President Biden has called Congress to enact new rules to improve kid safety on Facebook, TikTok, and other social media platforms in his first State of the Union speech. On Tuesday evening, he added, “It’s time to strengthen privacy protections, ban targeted advertising to children, and demand tech companies stop collecting personal data on our children.”
To begin making those measures, the White House will request financing to investigate the issue of kid safety on social media. Biden also plans to ask for $5 million in next year’s budget to study the influence of social media on mental health, as well as the establishment of a “national Center of Excellence on Social Media and Mental Illness.” It is hoped that fresh recommendations on the impact will be developed as a result of this.
Much of the impetus for the revisions appears to have come from Facebook whistleblower Frances Haugen, who was a guest of Jill Biden during the speech. She recently testified in front of Congress, accusing Facebook parent Meta of ignoring the platform’s child safety policies.
Her allegations had an impact on legislators on both sides of the aisle, who agreed that stricter regulations were needed. Senators Marsha Blackburn (R-TN) and Richard Blumenthal (D-CT) introduced the Kids Online Safety Act (KOSA) this month, which would provide parents and children more control over their privacy and safety on social media while also establishing new restrictions for social media companies.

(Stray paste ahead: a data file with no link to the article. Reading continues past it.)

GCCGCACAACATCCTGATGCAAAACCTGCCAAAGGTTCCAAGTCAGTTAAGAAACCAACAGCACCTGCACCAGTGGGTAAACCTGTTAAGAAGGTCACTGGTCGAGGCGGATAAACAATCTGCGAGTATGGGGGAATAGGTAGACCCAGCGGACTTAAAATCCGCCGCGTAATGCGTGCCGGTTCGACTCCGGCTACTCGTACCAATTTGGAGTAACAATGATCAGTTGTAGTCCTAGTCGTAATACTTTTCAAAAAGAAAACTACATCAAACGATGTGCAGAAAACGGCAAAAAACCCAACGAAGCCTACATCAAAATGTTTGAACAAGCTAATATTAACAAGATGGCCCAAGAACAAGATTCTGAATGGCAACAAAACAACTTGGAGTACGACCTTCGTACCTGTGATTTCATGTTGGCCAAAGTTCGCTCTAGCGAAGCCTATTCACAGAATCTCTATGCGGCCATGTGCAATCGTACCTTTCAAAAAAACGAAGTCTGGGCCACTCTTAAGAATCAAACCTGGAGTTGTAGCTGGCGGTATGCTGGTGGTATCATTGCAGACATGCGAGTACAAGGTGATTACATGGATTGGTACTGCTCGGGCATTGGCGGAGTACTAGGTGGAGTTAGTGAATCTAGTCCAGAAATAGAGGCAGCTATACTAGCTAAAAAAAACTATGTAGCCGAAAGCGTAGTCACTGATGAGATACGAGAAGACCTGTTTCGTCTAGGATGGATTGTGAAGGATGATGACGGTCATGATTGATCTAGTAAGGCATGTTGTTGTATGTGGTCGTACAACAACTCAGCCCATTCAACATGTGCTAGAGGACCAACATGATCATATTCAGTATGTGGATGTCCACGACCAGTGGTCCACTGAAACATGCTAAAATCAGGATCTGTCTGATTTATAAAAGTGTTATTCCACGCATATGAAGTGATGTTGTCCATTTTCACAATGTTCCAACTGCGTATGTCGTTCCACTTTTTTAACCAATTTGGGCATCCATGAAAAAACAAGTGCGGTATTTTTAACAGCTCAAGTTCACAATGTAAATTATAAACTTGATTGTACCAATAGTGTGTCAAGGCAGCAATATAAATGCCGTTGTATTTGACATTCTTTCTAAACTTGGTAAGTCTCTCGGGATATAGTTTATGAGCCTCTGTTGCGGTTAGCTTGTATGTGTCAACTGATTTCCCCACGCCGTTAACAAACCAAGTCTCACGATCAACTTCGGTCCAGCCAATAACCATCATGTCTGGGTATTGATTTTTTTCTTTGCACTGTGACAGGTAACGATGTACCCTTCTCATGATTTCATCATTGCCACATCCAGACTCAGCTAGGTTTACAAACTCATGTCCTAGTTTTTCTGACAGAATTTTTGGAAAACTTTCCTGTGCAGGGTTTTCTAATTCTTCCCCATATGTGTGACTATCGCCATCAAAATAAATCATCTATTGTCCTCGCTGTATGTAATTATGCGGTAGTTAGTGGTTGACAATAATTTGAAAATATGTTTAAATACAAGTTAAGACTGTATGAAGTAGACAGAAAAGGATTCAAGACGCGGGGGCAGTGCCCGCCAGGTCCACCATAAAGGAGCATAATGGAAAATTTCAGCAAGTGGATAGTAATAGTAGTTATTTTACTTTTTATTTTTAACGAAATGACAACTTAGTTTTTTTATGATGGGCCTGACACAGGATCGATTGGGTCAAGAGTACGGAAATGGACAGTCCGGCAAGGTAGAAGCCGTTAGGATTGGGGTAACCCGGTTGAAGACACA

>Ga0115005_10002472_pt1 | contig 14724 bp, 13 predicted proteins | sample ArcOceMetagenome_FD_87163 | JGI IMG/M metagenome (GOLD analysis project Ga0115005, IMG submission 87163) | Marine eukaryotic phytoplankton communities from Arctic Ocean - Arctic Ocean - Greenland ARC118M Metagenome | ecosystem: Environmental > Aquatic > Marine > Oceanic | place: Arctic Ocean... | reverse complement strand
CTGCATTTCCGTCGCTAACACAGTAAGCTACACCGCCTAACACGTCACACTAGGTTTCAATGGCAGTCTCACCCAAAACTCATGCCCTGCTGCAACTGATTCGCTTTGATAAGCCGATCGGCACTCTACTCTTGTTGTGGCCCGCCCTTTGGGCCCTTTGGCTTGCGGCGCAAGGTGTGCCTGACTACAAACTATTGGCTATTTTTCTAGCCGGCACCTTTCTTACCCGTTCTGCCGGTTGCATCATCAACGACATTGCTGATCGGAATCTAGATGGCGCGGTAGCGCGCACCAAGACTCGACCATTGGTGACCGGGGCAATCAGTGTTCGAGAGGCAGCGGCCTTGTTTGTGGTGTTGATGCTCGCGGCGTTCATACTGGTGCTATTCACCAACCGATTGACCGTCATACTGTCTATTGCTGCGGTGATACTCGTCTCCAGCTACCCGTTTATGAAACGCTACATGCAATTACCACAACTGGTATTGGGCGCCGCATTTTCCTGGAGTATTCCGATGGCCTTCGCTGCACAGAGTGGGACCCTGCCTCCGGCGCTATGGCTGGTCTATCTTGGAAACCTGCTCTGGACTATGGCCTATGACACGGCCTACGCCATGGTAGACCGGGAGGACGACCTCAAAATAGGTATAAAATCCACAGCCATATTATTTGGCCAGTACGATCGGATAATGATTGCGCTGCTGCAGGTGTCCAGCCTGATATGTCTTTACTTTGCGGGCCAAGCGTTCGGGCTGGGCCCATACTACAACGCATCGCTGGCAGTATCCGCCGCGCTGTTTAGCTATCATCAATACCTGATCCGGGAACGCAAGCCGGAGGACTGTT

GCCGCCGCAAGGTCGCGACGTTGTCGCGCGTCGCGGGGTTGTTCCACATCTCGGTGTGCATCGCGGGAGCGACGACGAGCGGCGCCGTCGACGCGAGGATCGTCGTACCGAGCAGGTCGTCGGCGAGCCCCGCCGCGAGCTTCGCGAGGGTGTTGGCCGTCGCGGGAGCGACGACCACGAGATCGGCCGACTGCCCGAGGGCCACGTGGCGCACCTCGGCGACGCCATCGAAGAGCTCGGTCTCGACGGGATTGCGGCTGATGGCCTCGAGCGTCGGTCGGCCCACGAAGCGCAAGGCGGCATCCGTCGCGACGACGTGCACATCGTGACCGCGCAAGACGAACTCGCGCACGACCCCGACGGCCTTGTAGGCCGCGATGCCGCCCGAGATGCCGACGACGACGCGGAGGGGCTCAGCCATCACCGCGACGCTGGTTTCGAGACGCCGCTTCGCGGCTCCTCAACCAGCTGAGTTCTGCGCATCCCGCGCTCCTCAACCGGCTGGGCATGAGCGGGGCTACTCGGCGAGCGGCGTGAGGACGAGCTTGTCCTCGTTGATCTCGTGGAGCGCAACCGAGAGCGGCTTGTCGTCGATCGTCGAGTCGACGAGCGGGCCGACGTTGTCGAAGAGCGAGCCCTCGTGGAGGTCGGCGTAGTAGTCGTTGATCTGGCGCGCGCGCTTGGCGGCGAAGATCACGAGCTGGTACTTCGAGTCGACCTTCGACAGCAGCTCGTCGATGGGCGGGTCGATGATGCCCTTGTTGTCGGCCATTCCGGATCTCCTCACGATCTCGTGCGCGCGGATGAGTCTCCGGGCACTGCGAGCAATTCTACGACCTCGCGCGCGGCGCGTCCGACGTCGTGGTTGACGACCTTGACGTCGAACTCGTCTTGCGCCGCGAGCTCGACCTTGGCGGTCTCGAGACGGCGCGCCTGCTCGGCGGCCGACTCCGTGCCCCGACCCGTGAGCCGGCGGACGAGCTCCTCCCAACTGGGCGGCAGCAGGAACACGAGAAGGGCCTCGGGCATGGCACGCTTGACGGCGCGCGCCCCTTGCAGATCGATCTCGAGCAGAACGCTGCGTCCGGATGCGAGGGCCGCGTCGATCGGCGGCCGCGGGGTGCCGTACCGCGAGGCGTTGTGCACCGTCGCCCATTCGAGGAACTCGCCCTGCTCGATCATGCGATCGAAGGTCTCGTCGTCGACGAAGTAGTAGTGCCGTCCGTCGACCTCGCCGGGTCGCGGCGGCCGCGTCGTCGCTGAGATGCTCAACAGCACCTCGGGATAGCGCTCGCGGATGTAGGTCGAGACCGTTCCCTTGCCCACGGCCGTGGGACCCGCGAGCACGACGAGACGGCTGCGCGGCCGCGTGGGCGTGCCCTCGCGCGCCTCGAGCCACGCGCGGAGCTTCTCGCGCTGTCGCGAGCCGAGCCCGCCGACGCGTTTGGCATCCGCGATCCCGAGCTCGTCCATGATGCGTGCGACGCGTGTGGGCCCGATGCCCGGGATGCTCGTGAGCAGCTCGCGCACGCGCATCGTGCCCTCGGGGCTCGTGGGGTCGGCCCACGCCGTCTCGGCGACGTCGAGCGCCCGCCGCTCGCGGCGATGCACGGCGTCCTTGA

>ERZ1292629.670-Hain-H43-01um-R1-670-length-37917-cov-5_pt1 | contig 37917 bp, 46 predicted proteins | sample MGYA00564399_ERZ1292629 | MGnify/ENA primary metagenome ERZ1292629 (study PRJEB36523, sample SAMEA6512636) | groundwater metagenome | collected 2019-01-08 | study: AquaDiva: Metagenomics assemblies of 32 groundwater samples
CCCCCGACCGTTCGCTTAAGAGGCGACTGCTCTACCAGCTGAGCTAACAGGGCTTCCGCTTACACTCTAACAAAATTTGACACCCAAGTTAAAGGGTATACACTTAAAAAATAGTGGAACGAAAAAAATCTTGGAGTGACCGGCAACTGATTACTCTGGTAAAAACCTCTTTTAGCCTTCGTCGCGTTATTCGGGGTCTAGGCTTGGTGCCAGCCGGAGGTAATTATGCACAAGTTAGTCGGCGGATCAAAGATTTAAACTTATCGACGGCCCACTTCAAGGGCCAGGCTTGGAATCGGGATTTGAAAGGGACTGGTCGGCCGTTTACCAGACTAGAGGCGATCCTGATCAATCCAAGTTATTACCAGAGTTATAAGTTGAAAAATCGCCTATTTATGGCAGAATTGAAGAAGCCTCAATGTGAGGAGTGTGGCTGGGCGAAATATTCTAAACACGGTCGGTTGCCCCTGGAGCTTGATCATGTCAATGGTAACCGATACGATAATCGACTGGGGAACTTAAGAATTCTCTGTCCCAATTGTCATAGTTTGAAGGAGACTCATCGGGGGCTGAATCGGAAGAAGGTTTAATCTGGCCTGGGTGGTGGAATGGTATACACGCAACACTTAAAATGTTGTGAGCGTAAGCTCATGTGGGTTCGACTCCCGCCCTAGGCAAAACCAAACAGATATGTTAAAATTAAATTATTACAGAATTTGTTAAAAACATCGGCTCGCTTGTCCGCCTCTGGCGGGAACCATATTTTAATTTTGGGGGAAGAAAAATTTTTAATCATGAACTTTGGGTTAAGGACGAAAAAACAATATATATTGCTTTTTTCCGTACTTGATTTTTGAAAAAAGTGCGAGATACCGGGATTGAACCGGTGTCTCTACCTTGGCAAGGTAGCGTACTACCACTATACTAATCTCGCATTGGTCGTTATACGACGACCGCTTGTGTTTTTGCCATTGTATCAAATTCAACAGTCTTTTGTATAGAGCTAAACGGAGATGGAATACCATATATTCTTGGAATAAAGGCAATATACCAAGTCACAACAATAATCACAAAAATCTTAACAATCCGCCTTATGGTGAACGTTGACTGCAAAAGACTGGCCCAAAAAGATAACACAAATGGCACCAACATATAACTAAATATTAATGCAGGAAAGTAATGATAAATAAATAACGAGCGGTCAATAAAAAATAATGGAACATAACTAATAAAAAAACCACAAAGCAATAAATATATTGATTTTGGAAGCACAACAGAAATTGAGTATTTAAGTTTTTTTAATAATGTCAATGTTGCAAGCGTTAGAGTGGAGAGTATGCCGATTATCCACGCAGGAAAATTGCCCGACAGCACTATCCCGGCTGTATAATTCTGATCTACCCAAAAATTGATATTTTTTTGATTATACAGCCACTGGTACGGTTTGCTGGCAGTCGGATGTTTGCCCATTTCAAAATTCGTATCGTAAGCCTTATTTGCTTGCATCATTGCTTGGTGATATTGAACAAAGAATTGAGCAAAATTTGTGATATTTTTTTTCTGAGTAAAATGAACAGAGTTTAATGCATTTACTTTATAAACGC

Internal records obtained by Haugen revealed that Facebook was aware that up to 3% of teenage females experience depression, anxiety, or self-harm as a result of using Instagram, but nonetheless pursued a teen-specific version of the app. Later, the project was shelved.
Intel CEO Pat Gelsinger was also in attendance, and he was mentioned in the context of the chipmaker’s $20 billion plan to establish silicon fabrication operations in Ohio. Biden used his speech to call on Congress to adopt the Innovation and Competition Act, which includes billions of dollars in investments in artificial intelligence, quantum computing, and semiconductor research.
The president also linked Intel’s intentions to the United States’ efforts to compete with China, claiming that the Innovation Act will help “level the playing field with China and other competitors.”
More local chipmaking was also linked to reducing inflation, which is currently at a four-decade high of 7.5 percent, inflicting tremendous economic hardship in the United States and adding to the Biden administration’s dismal popularity.